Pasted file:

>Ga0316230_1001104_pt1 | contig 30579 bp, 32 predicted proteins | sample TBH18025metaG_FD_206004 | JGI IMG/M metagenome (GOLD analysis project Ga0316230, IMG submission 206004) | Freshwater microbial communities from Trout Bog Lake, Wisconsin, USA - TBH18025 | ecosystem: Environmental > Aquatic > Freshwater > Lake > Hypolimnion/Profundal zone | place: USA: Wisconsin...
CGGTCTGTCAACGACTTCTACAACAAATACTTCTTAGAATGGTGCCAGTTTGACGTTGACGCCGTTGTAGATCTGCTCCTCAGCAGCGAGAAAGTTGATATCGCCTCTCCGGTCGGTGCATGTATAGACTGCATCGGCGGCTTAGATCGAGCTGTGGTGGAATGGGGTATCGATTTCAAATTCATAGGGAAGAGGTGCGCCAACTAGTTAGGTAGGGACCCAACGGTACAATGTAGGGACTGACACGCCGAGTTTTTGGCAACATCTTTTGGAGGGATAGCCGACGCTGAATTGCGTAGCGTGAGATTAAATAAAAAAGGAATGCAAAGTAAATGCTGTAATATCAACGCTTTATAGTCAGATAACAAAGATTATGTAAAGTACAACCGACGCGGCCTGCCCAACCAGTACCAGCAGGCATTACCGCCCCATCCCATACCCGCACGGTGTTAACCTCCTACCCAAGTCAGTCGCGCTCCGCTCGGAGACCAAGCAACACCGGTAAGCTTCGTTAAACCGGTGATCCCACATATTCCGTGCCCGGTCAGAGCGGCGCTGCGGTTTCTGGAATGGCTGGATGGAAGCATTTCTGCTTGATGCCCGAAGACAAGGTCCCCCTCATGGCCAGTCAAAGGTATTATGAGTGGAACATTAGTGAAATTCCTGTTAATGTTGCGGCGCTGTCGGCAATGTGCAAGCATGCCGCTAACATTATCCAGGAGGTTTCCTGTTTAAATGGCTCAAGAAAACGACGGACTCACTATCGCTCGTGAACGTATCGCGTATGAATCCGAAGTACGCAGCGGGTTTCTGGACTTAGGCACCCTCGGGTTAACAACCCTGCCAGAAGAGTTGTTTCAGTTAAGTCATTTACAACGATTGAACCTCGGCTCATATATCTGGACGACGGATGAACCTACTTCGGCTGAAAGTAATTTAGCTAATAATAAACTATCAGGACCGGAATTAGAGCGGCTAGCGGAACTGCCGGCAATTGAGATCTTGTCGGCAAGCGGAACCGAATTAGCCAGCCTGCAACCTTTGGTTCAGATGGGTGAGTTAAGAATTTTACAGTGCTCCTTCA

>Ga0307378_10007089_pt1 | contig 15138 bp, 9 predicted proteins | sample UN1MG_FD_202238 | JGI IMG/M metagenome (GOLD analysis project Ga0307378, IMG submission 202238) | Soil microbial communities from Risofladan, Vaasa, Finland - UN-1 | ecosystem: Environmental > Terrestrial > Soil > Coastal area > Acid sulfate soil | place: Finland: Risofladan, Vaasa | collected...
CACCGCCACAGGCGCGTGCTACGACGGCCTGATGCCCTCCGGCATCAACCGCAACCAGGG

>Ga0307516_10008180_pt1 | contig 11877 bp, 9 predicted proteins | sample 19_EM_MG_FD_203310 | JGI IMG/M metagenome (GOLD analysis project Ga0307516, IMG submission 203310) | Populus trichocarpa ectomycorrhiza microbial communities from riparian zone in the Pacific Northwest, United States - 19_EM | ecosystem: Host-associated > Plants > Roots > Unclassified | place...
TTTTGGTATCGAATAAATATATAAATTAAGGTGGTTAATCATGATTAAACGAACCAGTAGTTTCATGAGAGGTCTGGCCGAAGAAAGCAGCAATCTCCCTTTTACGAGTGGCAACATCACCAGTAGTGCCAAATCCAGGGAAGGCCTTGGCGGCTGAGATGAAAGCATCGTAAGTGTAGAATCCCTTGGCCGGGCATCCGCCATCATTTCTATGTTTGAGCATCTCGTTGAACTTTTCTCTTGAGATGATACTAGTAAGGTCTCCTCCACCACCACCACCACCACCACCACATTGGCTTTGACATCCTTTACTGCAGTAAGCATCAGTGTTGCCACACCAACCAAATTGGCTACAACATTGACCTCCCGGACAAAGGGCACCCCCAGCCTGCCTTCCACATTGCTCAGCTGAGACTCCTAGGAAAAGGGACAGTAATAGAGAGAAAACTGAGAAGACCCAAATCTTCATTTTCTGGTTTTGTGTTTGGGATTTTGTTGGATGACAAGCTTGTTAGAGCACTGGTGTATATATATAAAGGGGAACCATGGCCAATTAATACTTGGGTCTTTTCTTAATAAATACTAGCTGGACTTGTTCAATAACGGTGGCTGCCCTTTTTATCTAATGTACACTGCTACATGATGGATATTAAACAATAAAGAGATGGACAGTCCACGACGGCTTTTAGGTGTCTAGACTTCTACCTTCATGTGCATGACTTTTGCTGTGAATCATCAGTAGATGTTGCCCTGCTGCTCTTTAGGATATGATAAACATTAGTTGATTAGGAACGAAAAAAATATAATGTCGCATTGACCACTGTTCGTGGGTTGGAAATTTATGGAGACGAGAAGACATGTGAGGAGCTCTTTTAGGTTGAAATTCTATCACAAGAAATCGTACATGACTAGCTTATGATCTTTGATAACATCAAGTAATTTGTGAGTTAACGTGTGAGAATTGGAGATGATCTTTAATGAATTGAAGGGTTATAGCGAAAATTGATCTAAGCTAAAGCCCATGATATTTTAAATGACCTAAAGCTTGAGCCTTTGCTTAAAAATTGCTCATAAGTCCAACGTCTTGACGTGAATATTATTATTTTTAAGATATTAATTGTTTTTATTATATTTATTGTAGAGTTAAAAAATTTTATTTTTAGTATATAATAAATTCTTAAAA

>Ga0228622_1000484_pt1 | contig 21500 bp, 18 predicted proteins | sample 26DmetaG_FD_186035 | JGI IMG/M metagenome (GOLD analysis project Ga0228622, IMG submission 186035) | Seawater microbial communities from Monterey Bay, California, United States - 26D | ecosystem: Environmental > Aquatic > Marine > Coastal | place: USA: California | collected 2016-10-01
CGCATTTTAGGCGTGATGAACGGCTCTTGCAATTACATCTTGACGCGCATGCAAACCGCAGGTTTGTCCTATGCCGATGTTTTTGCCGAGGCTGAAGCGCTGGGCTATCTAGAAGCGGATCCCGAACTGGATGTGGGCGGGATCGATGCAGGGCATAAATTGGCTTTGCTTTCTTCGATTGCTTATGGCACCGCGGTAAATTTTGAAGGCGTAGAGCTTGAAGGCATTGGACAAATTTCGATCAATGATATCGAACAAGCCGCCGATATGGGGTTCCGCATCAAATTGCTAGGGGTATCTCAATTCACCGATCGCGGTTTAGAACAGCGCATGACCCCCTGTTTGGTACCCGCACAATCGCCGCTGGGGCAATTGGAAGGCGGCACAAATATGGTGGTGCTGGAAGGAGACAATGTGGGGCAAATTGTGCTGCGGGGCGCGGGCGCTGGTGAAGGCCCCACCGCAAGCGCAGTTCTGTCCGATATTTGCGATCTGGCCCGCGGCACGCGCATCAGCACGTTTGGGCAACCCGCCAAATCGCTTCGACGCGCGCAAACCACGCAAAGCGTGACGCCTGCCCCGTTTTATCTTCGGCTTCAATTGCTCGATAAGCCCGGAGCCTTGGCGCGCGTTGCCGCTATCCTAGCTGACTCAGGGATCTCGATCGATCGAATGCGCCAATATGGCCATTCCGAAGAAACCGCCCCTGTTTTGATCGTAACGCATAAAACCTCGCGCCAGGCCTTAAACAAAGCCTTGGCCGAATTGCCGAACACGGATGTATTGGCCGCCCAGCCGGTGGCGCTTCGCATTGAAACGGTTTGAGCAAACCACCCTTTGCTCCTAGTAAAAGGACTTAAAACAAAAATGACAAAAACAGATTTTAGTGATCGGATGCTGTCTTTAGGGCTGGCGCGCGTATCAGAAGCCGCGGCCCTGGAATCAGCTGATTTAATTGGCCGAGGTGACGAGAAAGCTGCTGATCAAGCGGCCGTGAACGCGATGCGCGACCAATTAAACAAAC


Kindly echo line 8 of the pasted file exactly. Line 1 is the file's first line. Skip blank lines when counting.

CGCATTTTAGGCGTGATGAACGGCTCTTGCAATTACATCTTGACGCGCATGCAAACCGCAGGTTTGTCCTATGCCGATGTTTTTGCCGAGGCTGAAGCGCTGGGCTATCTAGAAGCGGATCCCGAACTGGATGTGGGCGGGATCGATGCAGGGCATAAATTGGCTTTGCTTTCTTCGATTGCTTATGGCACCGCGGTAAATTTTGAAGGCGTAGAGCTTGAAGGCATTGGACAAATTTCGATCAATGATATCGAACAAGCCGCCGATATGGGGTTCCGCATCAAATTGCTAGGGGTATCTCAATTCACCGATCGCGGTTTAGAACAGCGCATGACCCCCTGTTTGGTACCCGCACAATCGCCGCTGGGGCAATTGGAAGGCGGCACAAATATGGTGGTGCTGGAAGGAGACAATGTGGGGCAAATTGTGCTGCGGGGCGCGGGCGCTGGTGAAGGCCCCACCGCAAGCGCAGTTCTGTCCGATATTTGCGATCTGGCCCGCGGCACGCGCATCAGCACGTTTGGGCAACCCGCCAAATCGCTTCGACGCGCGCAAACCACGCAAAGCGTGACGCCTGCCCCGTTTTATCTTCGGCTTCAATTGCTCGATAAGCCCGGAGCCTTGGCGCGCGTTGCCGCTATCCTAGCTGACTCAGGGATCTCGATCGATCGAATGCGCCAATATGGCCATTCCGAAGAAACCGCCCCTGTTTTGATCGTAACGCATAAAACCTCGCGCCAGGCCTTAAACAAAGCCTTGGCCGAATTGCCGAACACGGATGTATTGGCCGCCCAGCCGGTGGCGCTTCGCATTGAAACGGTTTGAGCAAACCACCCTTTGCTCCTAGTAAAAGGACTTAAAACAAAAATGACAAAAACAGATTTTAGTGATCGGATGCTGTCTTTAGGGCTGGCGCGCGTATCAGAAGCCGCGGCCCTGGAATCAGCTGATTTAATTGGCCGAGGTGACGAGAAAGCTGCTGATCAAGCGGCCGTGAACGCGATGCGCGACCAATTAAACAAAC